At a pretty affordable price tag, Steve Pearce is destined to hit high in the order against an opposing lefty who allowed a .299/.351/.491 slash line to opposing right-handed hitters last year. Go ahead and start Pearce in both cash games and tournaments. Check out daily fantasy expert Ricky Sanders’ recommended plays to help you fill out your roster for today’s MLB.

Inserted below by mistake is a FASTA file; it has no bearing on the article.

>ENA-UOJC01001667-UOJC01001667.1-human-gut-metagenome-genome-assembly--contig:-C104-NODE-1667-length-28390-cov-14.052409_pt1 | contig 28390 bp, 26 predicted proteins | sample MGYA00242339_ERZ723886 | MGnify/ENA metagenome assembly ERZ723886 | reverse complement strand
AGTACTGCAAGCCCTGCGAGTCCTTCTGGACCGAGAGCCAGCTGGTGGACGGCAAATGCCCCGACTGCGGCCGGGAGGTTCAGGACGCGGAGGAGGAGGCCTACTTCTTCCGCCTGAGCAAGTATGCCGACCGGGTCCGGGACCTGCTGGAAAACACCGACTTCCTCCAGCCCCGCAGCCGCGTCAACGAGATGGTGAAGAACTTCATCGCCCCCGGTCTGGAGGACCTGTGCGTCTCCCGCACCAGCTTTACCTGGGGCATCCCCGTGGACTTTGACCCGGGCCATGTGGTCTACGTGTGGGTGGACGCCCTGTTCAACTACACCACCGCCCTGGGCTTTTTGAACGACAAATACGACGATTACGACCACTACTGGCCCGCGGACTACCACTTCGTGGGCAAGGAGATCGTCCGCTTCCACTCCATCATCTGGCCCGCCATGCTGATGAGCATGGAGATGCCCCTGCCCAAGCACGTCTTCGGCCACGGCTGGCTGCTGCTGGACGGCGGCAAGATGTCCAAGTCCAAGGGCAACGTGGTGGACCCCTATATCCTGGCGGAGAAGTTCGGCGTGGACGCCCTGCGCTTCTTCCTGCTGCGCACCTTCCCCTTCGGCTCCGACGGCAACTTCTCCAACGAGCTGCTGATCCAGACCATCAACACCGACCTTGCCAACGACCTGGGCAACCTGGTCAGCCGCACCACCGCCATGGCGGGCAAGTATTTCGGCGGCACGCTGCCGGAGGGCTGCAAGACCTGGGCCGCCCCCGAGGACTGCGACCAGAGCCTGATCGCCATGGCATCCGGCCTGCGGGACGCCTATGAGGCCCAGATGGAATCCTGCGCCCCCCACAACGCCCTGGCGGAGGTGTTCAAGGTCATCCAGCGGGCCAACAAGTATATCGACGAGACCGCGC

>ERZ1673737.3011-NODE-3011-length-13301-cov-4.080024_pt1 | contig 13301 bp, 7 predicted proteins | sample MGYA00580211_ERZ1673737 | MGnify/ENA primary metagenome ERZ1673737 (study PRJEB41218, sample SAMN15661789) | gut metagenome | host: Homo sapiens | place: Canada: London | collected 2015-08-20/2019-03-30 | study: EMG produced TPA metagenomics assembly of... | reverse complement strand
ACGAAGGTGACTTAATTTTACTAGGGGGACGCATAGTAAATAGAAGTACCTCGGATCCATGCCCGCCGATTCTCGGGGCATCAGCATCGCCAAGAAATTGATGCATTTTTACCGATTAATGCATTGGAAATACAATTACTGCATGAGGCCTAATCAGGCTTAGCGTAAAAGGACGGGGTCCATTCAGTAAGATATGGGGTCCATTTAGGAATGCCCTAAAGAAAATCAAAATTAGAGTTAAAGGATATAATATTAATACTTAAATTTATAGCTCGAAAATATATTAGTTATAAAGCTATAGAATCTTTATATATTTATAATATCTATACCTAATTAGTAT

Freddie Freeman, Braves, $9,000 – Death, taxes and Freddie Freeman registering fantasy points are just about the three surest things in life. Over his last 15 games (dating back to last year), Freeman has produced a goose egg just twice and has managed at least double-digit fantasy points in seven games during that span. On Friday, Freeman will draw an elite matchup against Jhoulys Chacin who is sporting a 8.10 ERA through two starts heading into this contest. After allowing a .327 wOBA to LHHs in 72.1 IP last year, lefties have smoked him to the tune of a .385 wOBA and .280/.333/.625 slash line in a limited sample so far this year. Basically, Chacin has been a gas can since Spring Training although his second start was much better than his first. His overall career sample suggests he is nothing more than an average talent who walks too many hitters (3.67 career BB/9) and does not miss too many bats (6.98). Therefore, Freeman and his career .386 wOBA and 39.7-percent hard hit rate against the handedness is an excellent spot to do serious damage.